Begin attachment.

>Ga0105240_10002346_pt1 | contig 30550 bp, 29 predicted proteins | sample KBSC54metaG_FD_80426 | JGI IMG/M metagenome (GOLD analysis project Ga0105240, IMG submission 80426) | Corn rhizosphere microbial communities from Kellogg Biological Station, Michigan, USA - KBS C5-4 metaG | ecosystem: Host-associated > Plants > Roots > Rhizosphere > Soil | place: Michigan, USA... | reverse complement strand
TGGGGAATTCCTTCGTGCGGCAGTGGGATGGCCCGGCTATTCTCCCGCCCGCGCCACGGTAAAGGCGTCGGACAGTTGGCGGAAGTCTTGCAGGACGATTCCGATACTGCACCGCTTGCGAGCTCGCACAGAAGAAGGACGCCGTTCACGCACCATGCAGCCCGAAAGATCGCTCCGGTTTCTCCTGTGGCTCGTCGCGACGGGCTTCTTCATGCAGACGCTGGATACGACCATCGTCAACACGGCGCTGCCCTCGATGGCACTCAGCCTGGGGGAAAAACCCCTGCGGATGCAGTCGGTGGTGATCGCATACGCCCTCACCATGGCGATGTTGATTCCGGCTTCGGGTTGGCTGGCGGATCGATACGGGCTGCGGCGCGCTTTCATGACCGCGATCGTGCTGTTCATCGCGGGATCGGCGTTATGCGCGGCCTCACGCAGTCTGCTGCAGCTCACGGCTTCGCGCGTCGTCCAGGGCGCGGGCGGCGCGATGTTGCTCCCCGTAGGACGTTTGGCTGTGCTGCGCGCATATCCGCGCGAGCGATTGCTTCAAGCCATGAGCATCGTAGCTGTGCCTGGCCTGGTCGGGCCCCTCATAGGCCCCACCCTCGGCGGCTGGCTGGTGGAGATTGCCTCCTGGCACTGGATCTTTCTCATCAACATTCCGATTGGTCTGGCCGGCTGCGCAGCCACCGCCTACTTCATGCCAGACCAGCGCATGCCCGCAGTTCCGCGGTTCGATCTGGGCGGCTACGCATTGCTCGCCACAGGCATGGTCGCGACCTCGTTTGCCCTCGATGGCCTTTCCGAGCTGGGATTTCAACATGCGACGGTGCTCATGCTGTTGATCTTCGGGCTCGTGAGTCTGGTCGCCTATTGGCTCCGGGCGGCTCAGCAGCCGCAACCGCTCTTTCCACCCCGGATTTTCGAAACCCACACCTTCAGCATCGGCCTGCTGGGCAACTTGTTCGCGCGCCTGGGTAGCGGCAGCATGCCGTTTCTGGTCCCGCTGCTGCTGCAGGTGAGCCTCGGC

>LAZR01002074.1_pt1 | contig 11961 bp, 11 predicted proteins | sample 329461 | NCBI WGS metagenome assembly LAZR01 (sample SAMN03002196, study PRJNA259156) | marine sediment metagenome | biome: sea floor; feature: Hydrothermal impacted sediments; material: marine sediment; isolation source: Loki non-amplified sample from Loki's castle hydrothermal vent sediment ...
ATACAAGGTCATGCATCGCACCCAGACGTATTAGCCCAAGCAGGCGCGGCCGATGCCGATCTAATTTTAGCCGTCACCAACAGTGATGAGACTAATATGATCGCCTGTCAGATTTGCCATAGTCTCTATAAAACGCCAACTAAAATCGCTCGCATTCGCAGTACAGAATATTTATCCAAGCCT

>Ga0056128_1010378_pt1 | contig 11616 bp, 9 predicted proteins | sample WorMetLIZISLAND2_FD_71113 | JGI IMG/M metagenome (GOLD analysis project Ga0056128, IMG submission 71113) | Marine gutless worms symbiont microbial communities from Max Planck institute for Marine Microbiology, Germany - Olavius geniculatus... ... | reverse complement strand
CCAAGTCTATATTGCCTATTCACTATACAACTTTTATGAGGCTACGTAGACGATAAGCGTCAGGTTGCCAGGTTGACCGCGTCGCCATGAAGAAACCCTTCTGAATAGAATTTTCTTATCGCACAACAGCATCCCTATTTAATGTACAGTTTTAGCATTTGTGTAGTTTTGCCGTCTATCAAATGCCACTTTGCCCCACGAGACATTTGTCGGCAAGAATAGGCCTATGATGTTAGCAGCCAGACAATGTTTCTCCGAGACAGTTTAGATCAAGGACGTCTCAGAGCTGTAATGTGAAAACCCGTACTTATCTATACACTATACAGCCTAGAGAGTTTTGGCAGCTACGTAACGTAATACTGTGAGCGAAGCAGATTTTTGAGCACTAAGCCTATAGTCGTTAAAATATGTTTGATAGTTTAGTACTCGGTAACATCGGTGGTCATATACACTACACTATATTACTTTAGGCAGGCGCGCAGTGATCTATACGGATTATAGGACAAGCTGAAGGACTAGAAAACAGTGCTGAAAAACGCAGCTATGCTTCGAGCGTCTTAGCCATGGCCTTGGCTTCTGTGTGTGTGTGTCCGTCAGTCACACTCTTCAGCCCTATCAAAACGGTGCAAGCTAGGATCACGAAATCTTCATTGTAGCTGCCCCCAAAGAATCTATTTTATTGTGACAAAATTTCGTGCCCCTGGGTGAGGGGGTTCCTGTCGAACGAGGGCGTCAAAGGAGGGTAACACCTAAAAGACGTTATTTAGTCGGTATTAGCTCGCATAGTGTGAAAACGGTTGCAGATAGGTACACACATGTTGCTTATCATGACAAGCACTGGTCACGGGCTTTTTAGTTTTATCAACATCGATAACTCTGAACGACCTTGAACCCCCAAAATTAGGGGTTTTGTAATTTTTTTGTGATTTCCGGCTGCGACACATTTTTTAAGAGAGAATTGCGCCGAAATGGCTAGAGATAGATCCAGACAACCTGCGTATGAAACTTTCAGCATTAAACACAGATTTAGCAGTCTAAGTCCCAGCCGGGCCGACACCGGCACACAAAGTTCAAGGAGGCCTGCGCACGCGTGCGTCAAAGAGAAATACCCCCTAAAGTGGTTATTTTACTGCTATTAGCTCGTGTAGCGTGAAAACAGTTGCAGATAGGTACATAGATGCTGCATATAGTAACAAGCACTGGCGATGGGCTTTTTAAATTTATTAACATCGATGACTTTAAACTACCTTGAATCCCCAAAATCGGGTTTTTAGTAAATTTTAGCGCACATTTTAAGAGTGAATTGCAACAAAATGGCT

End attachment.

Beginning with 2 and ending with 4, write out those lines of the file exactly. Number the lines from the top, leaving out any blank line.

TGGGGAATTCCTTCGTGCGGCAGTGGGATGGCCCGGCTATTCTCCCGCCCGCGCCACGGTAAAGGCGTCGGACAGTTGGCGGAAGTCTTGCAGGACGATTCCGATACTGCACCGCTTGCGAGCTCGCACAGAAGAAGGACGCCGTTCACGCACCATGCAGCCCGAAAGATCGCTCCGGTTTCTCCTGTGGCTCGTCGCGACGGGCTTCTTCATGCAGACGCTGGATACGACCATCGTCAACACGGCGCTGCCCTCGATGGCACTCAGCCTGGGGGAAAAACCCCTGCGGATGCAGTCGGTGGTGATCGCATACGCCCTCACCATGGCGATGTTGATTCCGGCTTCGGGTTGGCTGGCGGATCGATACGGGCTGCGGCGCGCTTTCATGACCGCGATCGTGCTGTTCATCGCGGGATCGGCGTTATGCGCGGCCTCACGCAGTCTGCTGCAGCTCACGGCTTCGCGCGTCGTCCAGGGCGCGGGCGGCGCGATGTTGCTCCCCGTAGGACGTTTGGCTGTGCTGCGCGCATATCCGCGCGAGCGATTGCTTCAAGCCATGAGCATCGTAGCTGTGCCTGGCCTGGTCGGGCCCCTCATAGGCCCCACCCTCGGCGGCTGGCTGGTGGAGATTGCCTCCTGGCACTGGATCTTTCTCATCAACATTCCGATTGGTCTGGCCGGCTGCGCAGCCACCGCCTACTTCATGCCAGACCAGCGCATGCCCGCAGTTCCGCGGTTCGATCTGGGCGGCTACGCATTGCTCGCCACAGGCATGGTCGCGACCTCGTTTGCCCTCGATGGCCTTTCCGAGCTGGGATTTCAACATGCGACGGTGCTCATGCTGTTGATCTTCGGGCTCGTGAGTCTGGTCGCCTATTGGCTCCGGGCGGCTCAGCAGCCGCAACCGCTCTTTCCACCCCGGATTTTCGAAACCCACACCTTCAGCATCGGCCTGCTGGGCAACTTGTTCGCGCGCCTGGGTAGCGGCAGCATGCCGTTTCTGGTCCCGCTGCTGCTGCAGGTGAGCCTCGGC

>LAZR01002074.1_pt1 | contig 11961 bp, 11 predicted proteins | sample 329461 | NCBI WGS metagenome assembly LAZR01 (sample SAMN03002196, study PRJNA259156) | marine sediment metagenome | biome: sea floor; feature: Hydrothermal impacted sediments; material: marine sediment; isolation source: Loki non-amplified sample from Loki's castle hydrothermal vent sediment ...
ATACAAGGTCATGCATCGCACCCAGACGTATTAGCCCAAGCAGGCGCGGCCGATGCCGATCTAATTTTAGCCGTCACCAACAGTGATGAGACTAATATGATCGCCTGTCAGATTTGCCATAGTCTCTATAAAACGCCAACTAAAATCGCTCGCATTCGCAGTACAGAATATTTATCCAAGCCT